Society, Transport

It Didn’t Register

Licence Plate

Image by Peter H from Pixabay

Personalised registration plates are an anomalous thing, expensive (in this country at least) and often pointless.  There are those which are spaced as to indicate that they’re trying to spell something but I cannot for the life of me figure out what – the secret belongs to the owner and perhaps, for them, that may be the point.  I’m not against them in principle, I have seen some genuinely funny ones (which I can’t unfortunately recall) and personally toyed with the idea of replacing my old car’s full-length registration with “P6 ETC” but decided it wasn’t a pun worth £250.

The second group are those who spell out their name – and as Phil Jupitus once pointed out if you call out their name from the plate, Jim for example, “they don’t like it.”  So don’t get it then.  Maybe it’s just so they can remember which is their car, or their own name.  Last summer I regularly saw a car that had a registration that, I presume, was meant to spell – combining letters and numbers with a little squinting and imagination – “Jodie’s” but actually spelt “Jobies” which, if you’re familiar with the Scottish dialect, is something less pleasant – I thought the car looked ok.  I once saw a car with the owners initials following “XO07” once, it was an old Ford Mondeo, but then the secret service has, no doubt, had budget cuts.

Next are the truly pointless ones – the brand names, plates ending in BMW, for example and often beginning with the model number, or as near as.  Hundreds of Honda S2000s have plates beginning S200, while there will be limits on how many “O”s to follow it are available so many drivers appear to have S200s instead.  I once saw a Skoda whose numberplate tried very hard but was missing its terminal “A” being a “Skod”.  Ah.  The biggest issue with these plates is they fact that they tend to be stuck to the car roughly six inches from the front or rear manufacturer’s badges and model numbers.  The oddest thing I’ve seen was a plate that had clearly once been attached to a BMW X5 – it started with the model number then presumably the owner’s initials followed – but was at that point attached to a Skoda Octavia.  Downsized?

There are numerous miscellaneous messages and such like – I regularly saw a car with plates apparently saying “No Sweat” but due to the limitations of the letter combinations available actually said “Noo Suet”.  Either they were not aware of the stodgy cooking ingredient or they don’t like meat puddings or Jam Roly Poly.  Similarly I was passed by a fast Merc which had an apparently inspirational numberplate exclaiming “GOO BRUV”.  Goo?  The mind boggles. I have seen many with “Boss”, “SXY” and even one which was split in order that the centre four digits spelled “Asbo” (an acronym for Antisocial Behaviour Order in the UK).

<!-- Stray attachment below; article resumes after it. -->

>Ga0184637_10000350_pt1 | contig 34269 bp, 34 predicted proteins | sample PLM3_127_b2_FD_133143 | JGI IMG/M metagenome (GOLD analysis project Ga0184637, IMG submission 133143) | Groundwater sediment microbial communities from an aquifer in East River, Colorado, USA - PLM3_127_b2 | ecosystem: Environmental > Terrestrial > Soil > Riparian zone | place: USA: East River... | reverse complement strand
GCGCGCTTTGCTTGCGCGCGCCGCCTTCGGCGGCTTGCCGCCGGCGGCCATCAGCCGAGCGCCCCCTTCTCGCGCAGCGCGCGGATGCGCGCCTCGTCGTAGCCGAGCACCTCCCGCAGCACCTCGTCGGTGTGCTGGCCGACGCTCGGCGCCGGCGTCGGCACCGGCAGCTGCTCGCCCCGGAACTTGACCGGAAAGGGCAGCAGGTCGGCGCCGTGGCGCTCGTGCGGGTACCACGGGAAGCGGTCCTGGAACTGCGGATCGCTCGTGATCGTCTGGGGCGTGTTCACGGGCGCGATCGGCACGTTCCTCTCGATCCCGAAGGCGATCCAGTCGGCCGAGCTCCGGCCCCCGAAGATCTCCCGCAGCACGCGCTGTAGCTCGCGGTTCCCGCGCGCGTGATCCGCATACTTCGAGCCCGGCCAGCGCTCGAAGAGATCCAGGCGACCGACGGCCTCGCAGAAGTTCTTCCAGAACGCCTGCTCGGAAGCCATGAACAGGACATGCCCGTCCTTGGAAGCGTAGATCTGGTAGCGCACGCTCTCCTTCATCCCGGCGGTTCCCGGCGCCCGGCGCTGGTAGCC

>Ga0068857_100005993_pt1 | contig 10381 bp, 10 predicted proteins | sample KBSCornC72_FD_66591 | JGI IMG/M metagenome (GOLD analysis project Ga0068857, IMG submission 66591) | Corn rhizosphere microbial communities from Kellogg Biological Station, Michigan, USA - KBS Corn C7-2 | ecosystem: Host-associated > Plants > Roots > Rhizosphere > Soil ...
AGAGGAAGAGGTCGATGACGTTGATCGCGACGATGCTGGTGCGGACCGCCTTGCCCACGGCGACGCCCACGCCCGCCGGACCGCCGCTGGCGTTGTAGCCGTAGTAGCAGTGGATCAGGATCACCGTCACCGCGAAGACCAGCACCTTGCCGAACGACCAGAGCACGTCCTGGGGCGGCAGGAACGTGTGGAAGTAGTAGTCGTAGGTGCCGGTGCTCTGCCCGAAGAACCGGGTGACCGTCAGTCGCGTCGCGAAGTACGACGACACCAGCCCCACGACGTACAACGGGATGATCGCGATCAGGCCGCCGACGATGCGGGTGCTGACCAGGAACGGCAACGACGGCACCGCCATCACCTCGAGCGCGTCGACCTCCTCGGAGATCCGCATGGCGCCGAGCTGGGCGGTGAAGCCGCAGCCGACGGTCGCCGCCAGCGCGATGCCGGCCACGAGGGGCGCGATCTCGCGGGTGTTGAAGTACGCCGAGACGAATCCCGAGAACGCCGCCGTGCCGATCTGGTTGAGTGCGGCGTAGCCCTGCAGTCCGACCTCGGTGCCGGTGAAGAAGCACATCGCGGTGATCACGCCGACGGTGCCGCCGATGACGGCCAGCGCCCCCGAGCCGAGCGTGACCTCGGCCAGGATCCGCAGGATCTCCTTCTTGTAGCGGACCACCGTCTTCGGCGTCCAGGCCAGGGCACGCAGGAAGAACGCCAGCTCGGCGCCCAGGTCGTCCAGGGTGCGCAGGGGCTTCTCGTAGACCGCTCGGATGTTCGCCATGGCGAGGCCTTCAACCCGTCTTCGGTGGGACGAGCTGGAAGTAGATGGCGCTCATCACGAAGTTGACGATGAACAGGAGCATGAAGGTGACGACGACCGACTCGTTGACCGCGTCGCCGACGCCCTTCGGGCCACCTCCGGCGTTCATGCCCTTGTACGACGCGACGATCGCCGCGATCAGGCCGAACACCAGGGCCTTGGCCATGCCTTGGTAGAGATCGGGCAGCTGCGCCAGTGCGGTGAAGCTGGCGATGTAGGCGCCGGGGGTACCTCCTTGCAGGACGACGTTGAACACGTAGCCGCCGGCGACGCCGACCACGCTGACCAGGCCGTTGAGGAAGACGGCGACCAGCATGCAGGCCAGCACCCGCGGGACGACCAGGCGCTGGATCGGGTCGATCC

Lastly, just a few weeks ago, I encountered the most existential registration I’d seen, ending in the letters “YRU” – well, I think we’ve all wondered that, at some point.

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Cars, DIY, Fashion, Psychology, Society, Transport

Less is More & More is Less Authentic

Car

Image by strikers from Pixabay

Why do so many people not want others to know what they drive?  So often it’s bloody obvious.  A common practice is de-badging which removes everything including the makers marks, the Vauxhall, Ford or Peugeot badges etc.  I’ve often wondered if some of them have watched TV police shows where they say “you’re looking for a dark blue Ford Fiesta” and they’ve thought, I can get one over on them, I’ll take all the badges off so they won’t know what kind of car it is at all.  Generally though car customisers say it’s about individuality, about not caring about such superficial frippery as brands and badges.  Okay.  It’s definitely not about not wanting people to know they actually drive an everyday branded car, of course, which brings me onto the additions…

Image does matter to some people though to the extent that they add badges that weren’t there when the car left the factory.  I’ve seen many old BMWs in particular which are clearly not M3s or M5s (the details are all wrong, I’m a car geek and make no apologies) and yet the badge on the back says 325i (petrol) when the car’s clearly a Diesel and there are M3 badges on the side, usually applied in the wrong place and at some kind of jaunty angle too – if you’re going to make out that you’ve got a higher spec car than you actually have then at least settle on one model rather than mixing two together and then find out where they’re meant to go and use some masking tape to mark out their location first – there’s this magical thing called the internet that has lots of instructions and even pictures, Google Image Search is your friend.  A quick search on Ebay reveals thousands of badges that can magically transform a humble hatchback into Type R – not even just a Civic Type R but a Fiesta Type R, a Polo Type R, a C3 Type R…  (glances outside at the silver car in the car park).